World Bank Explores Ways to Help Lebanon Counter Impact of Regional Turmoil

September 20, 2012

Beirut, Lebanon September 20, 2012 - The World Bank Group is committed to extending technical and financial support to the Lebanese Government as it addresses economic and social challenges compounded by regional instability. The strong message of support came from the Bank’s Vice President for the Middle East and North Africa, Inger Andersen as she wrapped up a two-day official visit to Beirut on Thursday.

Lebanon is going through difficult times, some of this driven by factors beyond its control,” Andersen said. “In all my meetings with senior officials, with the private sector and with representatives of civil society, we discussed these multiple challenges but we also talked about opportunities in Lebanon which can be exploited to spur growth and create inclusive job opportunities.

Andersen was accompanied on this trip by Ferid Belhaj, a Bank executive and lawyer by profession, who assumed his post as Country Director for Lebanon, Syria, Jordan, Iran and Iraq on September 17, 2012. Belhaj’s predecessor, Hedi Larbi, was also part of the delegation.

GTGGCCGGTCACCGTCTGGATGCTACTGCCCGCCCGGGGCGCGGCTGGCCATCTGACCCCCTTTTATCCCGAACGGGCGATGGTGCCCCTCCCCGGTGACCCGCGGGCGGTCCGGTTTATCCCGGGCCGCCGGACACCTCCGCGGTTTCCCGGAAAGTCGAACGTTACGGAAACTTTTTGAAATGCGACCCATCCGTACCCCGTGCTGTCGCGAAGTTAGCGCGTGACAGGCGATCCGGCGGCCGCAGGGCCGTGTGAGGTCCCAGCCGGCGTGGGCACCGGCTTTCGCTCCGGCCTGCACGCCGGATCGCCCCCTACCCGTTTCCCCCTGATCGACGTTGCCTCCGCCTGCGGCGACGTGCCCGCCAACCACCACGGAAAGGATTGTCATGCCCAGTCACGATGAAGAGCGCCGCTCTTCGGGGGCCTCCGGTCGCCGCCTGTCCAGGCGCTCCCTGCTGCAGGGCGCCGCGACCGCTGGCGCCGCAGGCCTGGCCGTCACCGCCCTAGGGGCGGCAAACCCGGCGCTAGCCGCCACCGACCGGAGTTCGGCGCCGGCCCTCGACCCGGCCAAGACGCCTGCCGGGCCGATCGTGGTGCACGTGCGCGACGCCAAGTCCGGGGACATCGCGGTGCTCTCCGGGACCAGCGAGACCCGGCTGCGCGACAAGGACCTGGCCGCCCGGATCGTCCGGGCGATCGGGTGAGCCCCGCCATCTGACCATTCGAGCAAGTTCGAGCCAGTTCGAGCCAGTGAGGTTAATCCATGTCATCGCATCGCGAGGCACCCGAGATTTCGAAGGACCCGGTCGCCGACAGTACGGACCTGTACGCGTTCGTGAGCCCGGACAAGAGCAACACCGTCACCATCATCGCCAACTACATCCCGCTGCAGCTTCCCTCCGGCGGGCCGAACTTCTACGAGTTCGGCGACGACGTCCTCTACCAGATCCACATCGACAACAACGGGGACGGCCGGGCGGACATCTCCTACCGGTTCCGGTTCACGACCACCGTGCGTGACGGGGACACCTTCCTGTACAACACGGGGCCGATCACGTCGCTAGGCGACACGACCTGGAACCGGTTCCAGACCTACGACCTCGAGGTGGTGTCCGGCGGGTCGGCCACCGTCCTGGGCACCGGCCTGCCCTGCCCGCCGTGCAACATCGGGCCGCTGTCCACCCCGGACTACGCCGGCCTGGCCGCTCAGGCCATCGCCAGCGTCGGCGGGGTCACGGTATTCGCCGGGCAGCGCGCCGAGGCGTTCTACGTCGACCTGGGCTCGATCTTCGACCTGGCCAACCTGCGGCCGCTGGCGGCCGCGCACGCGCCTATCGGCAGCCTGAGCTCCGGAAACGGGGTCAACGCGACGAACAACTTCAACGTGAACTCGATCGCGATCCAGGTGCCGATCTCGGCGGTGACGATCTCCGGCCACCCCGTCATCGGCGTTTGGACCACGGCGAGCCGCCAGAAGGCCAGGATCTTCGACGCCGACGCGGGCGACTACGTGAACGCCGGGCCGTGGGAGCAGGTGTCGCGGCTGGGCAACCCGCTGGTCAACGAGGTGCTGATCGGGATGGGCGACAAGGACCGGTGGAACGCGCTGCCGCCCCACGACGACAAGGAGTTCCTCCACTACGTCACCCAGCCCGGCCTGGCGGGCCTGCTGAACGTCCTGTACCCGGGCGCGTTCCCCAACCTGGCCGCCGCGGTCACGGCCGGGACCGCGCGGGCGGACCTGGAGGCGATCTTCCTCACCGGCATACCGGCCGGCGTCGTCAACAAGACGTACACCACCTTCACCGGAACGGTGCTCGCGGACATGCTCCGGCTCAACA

The team met Speaker Nabih Berri, Prime Minister Najib Mikati, Minister of Finance Mohammad Safadi, and Minister of Energy and Water Gebran Bassil. The delegation also heard from key private sector actors and civil society representatives about the difficulties they are facing, especially the inadequate economic infrastructure services that are impeding growth.

Naturally, I took this opportunity to thank the Lebanese authorities for their cooperation and excellent relationships we had during the four years I spent in Lebanon,” said Larbi, who has held the Country Director position since December 1, 2007. “We discussed with government officials the development challenges Lebanon is facing and how the Bank can further help Lebanon address the priority structural and fiscal reforms to gradually restore fiscal stability and put the country on a more sustainable and inclusive growth path.”

 “This visit and the time afforded us by the many officials and citizens we have met, has been a timely reintroduction for me to Lebanon,” said Belhaj. “I realize I come to this post at a particularly challenging time but this multiplies the World Bank’s energy to work in partnership to mobilize the resources needed to achieve Lebanon’s social and economic objectives.”

Before assuming his Middle East post, Belhaj, a Tunisian national, was Country Director the World Bank’s Pacific Department, where he scaled up Bank engagement in small and fragile states. Between 2007 and 2010, he was the Bank’s Special Representative to the United Nations in New York, where he engaged with UN agencies on agendas, ranging from climate change to fragile and post-conflict states and the global financial, economic and food crises.

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